Britain’s Londongrad problem and investments in Australian mining companies

Mar 21, 2022
The UK’s rolling program of sanctions now include freezing the assets of Russian Banks. Image: Pixabay

Sanctions imposed on Russia’s invasion of Ukraine highlights just how interrelated the global economy is and just how difficult they are to impose if the pain is not to be too much of a two way street.

This difficulty applies above all to Britain which has long slipped under the radar as the western world’s parking lot of choice for Russian oligarch billions.

For those whose world is finance Britain’s shoddy reputation as a hot money center is no secret although for the general public there remains a carefully manufactured city of London curtain of respectability. That has begun to be drawn back by some well researched investigations by journalists such as Oliver Bullough. His latest contribution “Butler to the World” chronicles just how extraordinarily difficult it will be for the UK to de-Putinise itself, and indeed how culpable it has been in facilitating Putin’s unholy alliance with his tamed band of oligarchs. As it is now known, ‘Londongrad’ houses an estimated £27 billion of Russian assets. Russian offshoring is no less evident in the 20 Russian listed companies listed on the UK exchange with a market value of £400 billion pounds.

As Bullough opines there is nothing pretty about this offshoring of assets. It represents “..a gigantic loophole, undercutting other countries’ rules, massaging down tax rates, neutering , regulations, laundering foreign criminals regulations”. As such this offshoring further damages Britain’s fading image as a country with a steady enduring moral compass.

No surprise then that the UK Government was slow to apply sanctions on its pampered Russian guests. By February 28 – weeks after they had been applied – only 10 low value Russians had been so ensnared. That has since speeded up. But as Roman Borisovich, a former Moscow investment banker turned anti-corruption campaigner points out that given London is the biggest parking lot for Russian money in the West it becomes the weakest link and risks letting down the western alliance sanctions effort.

Alarm bells have been ringing for some time. Britain’s Parliamentary Security and Intelligence Committee in 2020 warned that Russia’s financial tentacles interlaced in the economy were so deep as to be unable to be disentangled.

The UK’s parking lot has been more than matched by its rogue quasi-autonomous children – the Cayman Islands, the Bahamas and the British Virgin Islands which for decades have provided tax haven status and anonymity for commercial and criminal interests alike – so dramatically revealed in the Pandora papers. It is estimated that even more of oligarch’s assets have been processed in these havens than in the UK. According to the Tax Justice Network The Cayman Islands has earned the accolade of the world’s third worst tax haven for corporate tax avoidance and the world’s worst tax haven in terms of financial secrecy.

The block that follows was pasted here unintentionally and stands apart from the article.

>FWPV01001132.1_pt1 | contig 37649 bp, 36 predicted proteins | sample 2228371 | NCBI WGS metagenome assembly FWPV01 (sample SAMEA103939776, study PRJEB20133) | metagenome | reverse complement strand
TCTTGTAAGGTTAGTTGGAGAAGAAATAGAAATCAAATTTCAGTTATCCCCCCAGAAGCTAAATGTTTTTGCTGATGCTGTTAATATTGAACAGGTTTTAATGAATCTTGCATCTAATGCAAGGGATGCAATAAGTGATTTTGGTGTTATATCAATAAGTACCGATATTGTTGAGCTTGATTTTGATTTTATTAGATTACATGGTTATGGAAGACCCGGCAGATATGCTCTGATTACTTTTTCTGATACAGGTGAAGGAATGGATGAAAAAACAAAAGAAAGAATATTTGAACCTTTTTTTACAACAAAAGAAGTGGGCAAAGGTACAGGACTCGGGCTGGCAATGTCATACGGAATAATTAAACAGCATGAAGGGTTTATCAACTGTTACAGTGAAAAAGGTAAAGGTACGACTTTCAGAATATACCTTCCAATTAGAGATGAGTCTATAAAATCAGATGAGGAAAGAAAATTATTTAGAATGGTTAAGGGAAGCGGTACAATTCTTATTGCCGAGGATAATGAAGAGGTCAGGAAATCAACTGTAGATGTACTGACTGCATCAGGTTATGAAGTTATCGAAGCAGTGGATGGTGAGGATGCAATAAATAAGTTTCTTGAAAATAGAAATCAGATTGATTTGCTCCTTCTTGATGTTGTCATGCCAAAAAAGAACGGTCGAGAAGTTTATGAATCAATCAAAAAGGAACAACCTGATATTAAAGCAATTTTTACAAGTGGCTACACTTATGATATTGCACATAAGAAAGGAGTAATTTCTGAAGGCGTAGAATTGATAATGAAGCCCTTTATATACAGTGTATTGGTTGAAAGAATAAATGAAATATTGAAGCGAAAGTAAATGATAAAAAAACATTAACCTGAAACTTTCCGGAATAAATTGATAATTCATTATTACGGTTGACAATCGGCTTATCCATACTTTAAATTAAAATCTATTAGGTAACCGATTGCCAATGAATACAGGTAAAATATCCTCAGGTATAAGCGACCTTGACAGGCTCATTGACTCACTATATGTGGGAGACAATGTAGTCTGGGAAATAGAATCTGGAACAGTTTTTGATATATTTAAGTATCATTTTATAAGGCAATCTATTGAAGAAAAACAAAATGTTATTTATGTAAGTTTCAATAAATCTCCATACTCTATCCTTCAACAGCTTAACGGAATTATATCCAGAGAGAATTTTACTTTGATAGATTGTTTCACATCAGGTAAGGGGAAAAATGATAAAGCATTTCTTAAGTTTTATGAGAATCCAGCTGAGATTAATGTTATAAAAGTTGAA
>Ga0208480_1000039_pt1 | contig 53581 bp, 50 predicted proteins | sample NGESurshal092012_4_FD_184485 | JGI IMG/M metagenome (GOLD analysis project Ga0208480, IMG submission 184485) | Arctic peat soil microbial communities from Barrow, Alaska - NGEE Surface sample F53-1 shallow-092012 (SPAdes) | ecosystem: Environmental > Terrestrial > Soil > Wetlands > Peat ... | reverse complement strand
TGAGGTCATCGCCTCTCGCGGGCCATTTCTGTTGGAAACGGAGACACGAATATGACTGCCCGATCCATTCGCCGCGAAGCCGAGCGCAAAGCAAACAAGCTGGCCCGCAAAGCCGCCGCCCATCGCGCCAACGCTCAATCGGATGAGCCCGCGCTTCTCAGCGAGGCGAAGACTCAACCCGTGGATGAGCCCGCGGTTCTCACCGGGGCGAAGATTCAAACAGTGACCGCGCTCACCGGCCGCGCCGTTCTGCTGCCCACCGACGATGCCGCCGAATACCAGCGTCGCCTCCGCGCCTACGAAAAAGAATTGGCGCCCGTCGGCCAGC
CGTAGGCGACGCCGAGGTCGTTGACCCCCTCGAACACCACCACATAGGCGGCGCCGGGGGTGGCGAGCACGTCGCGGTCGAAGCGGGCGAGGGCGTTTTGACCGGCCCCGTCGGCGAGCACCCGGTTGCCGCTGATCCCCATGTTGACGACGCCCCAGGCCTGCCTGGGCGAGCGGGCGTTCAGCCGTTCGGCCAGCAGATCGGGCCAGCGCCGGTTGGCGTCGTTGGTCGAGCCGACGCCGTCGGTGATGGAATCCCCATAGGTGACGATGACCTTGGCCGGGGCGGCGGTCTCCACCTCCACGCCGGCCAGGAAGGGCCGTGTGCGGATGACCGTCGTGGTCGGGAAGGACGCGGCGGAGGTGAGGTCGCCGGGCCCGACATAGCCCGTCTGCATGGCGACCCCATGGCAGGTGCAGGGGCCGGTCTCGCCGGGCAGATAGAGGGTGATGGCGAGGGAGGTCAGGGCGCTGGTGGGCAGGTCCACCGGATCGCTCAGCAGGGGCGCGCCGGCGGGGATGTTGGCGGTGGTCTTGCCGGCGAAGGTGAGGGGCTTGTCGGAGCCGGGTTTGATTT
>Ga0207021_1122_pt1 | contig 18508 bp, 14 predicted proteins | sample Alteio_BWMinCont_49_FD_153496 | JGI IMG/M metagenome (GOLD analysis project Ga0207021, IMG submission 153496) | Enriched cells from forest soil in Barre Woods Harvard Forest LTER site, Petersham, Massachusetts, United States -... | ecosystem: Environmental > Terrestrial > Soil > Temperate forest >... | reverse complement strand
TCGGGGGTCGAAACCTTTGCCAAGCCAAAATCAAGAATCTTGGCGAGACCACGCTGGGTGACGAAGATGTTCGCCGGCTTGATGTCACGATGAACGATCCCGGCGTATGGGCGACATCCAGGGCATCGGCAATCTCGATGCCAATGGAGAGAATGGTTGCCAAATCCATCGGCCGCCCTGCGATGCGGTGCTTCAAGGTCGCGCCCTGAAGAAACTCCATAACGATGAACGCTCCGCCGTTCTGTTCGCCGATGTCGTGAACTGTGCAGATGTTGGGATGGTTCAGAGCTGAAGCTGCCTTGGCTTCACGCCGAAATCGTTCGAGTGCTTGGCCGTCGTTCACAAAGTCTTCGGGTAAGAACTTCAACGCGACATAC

Just how aggressively the British Government will continue to clean out its Russian holdings is not at all clear. The UK’s rolling program of sanctions now include freezing the assets of Russian Banks. This is a significant move given by their own estimate, Russian banks annually clear around £146 billion of Sterling payments into and out of the UK’s financial system each year and around half of Russian trade is denominated in dollars or sterling. ]

The real problem however lies in personal assets and divining which of the oligarchs have close ties to Putin (or perhaps more easily, who do not). Most oligarch assets are held in trusts so proving who is the beneficial owner(s) is notoriously difficult. The British bodies which check these things are heavily under-resourced so that real question is whether the sanctions will last long enough for the British to make a serious dent in their Oligarch shopping list.

If Britain has been slow and selective Australia has hardly rushed to implement sanctions on the mining industry. Oleg Deripaska – who assiduously wined and dined the British elite in past years, has a stake in Queensland Alumina Ltd and Viktor Vekselberg – who has an interest in Falcon Oil and Gas in the Beetaloo Basin – are somewhat inexplicably not among 41 oligarchs we have sanctioned.

It would be nice to think that the sanctions flowing from the war in Ukraine will go a long way to expose the city of London’s systemic abuse of the global financial system. In the case of Russia it is estimated 60% of Russia’s richest households’ assets are offshored much of which is in the UK or its island tax havens. Equally, we need to accept that global amnesia and inaction on global hot money flows have helped facilitate and given respectability to the oligarch’s support of Putin. Flowing from concerted multilateral action on sanctions should be concerted action to sanitize global financial flows.

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